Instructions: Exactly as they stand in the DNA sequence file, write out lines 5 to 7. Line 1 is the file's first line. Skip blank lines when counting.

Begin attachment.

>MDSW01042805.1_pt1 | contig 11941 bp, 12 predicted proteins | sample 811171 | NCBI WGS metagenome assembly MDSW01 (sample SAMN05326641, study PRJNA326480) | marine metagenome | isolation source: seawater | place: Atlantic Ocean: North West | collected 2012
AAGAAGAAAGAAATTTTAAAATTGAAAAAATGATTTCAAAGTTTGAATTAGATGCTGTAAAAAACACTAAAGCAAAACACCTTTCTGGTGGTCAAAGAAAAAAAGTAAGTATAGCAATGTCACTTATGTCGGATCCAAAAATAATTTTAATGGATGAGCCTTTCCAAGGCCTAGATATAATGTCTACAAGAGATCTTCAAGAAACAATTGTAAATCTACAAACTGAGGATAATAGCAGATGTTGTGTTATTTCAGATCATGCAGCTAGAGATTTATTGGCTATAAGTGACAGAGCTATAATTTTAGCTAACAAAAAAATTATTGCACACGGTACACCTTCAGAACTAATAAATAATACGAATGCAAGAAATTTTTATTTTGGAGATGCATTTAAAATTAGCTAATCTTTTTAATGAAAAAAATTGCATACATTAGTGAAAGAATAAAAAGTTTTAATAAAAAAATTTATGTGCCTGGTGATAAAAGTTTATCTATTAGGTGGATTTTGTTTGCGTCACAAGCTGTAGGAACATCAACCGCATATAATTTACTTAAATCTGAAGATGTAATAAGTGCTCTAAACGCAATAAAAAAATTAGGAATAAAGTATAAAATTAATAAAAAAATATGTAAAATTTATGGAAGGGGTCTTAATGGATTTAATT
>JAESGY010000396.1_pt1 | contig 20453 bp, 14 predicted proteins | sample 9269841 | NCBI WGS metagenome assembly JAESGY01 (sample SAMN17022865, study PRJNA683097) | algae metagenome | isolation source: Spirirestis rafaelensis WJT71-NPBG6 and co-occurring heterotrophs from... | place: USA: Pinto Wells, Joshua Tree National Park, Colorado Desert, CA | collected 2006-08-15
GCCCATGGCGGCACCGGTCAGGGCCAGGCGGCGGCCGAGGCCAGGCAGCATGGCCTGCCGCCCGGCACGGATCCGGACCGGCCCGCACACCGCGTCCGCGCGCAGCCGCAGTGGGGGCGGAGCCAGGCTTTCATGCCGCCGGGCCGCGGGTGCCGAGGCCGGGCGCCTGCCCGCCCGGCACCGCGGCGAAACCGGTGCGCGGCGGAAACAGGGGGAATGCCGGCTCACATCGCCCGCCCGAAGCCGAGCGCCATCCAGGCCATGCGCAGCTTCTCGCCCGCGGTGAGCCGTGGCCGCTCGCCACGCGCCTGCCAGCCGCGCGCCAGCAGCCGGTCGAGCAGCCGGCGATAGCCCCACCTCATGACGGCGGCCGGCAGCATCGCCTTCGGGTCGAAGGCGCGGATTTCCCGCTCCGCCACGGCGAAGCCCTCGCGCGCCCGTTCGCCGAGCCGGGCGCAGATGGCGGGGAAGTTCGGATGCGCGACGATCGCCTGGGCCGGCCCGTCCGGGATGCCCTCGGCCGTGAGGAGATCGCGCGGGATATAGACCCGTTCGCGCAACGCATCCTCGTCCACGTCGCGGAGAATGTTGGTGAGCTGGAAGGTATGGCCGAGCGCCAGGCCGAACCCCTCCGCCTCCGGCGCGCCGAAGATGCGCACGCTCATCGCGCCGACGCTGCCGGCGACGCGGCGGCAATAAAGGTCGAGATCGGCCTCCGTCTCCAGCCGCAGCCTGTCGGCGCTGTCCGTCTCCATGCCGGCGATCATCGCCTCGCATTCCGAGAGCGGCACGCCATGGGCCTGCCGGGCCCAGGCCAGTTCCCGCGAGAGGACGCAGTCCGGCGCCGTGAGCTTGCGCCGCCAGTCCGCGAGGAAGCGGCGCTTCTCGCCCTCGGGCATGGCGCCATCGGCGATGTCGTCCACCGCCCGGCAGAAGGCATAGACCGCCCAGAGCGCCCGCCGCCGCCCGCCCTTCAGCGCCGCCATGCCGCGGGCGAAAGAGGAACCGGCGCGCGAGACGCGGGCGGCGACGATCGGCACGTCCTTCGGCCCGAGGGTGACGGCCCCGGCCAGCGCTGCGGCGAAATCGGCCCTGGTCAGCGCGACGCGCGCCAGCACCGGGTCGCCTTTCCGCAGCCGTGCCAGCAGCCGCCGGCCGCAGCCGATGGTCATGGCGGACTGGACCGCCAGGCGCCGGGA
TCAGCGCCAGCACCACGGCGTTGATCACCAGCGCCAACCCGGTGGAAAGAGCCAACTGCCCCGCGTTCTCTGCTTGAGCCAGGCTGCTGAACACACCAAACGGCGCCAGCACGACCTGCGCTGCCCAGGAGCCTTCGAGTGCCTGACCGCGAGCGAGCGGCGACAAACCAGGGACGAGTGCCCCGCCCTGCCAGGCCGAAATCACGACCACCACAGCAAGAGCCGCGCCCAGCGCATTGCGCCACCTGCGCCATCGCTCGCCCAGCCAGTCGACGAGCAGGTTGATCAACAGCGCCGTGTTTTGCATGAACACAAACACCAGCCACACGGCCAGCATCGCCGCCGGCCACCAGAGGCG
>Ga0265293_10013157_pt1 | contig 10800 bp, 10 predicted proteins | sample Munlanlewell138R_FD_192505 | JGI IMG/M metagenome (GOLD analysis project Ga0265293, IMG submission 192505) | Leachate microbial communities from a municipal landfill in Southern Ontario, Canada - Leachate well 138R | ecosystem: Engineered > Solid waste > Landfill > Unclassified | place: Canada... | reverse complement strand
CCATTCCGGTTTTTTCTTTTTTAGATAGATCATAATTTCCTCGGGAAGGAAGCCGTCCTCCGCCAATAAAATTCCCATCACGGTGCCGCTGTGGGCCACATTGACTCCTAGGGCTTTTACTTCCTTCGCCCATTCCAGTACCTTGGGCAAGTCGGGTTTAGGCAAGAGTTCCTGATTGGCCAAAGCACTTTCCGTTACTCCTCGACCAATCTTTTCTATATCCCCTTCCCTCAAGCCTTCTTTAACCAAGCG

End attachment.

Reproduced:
TCAGCGCCAGCACCACGGCGTTGATCACCAGCGCCAACCCGGTGGAAAGAGCCAACTGCCCCGCGTTCTCTGCTTGAGCCAGGCTGCTGAACACACCAAACGGCGCCAGCACGACCTGCGCTGCCCAGGAGCCTTCGAGTGCCTGACCGCGAGCGAGCGGCGACAAACCAGGGACGAGTGCCCCGCCCTGCCAGGCCGAAATCACGACCACCACAGCAAGAGCCGCGCCCAGCGCATTGCGCCACCTGCGCCATCGCTCGCCCAGCCAGTCGACGAGCAGGTTGATCAACAGCGCCGTGTTTTGCATGAACACAAACACCAGCCACACGGCCAGCATCGCCGCCGGCCACCAGAGGCG
>Ga0265293_10013157_pt1 | contig 10800 bp, 10 predicted proteins | sample Munlanlewell138R_FD_192505 | JGI IMG/M metagenome (GOLD analysis project Ga0265293, IMG submission 192505) | Leachate microbial communities from a municipal landfill in Southern Ontario, Canada - Leachate well 138R | ecosystem: Engineered > Solid waste > Landfill > Unclassified | place: Canada... | reverse complement strand
CCATTCCGGTTTTTTCTTTTTTAGATAGATCATAATTTCCTCGGGAAGGAAGCCGTCCTCCGCCAATAAAATTCCCATCACGGTGCCGCTGTGGGCCACATTGACTCCTAGGGCTTTTACTTCCTTCGCCCATTCCAGTACCTTGGGCAAGTCGGGTTTAGGCAAGAGTTCCTGATTGGCCAAAGCACTTTCCGTTACTCCTCGACCAATCTTTTCTATATCCCCTTCCCTCAAGCCTTCTTTAACCAAGCG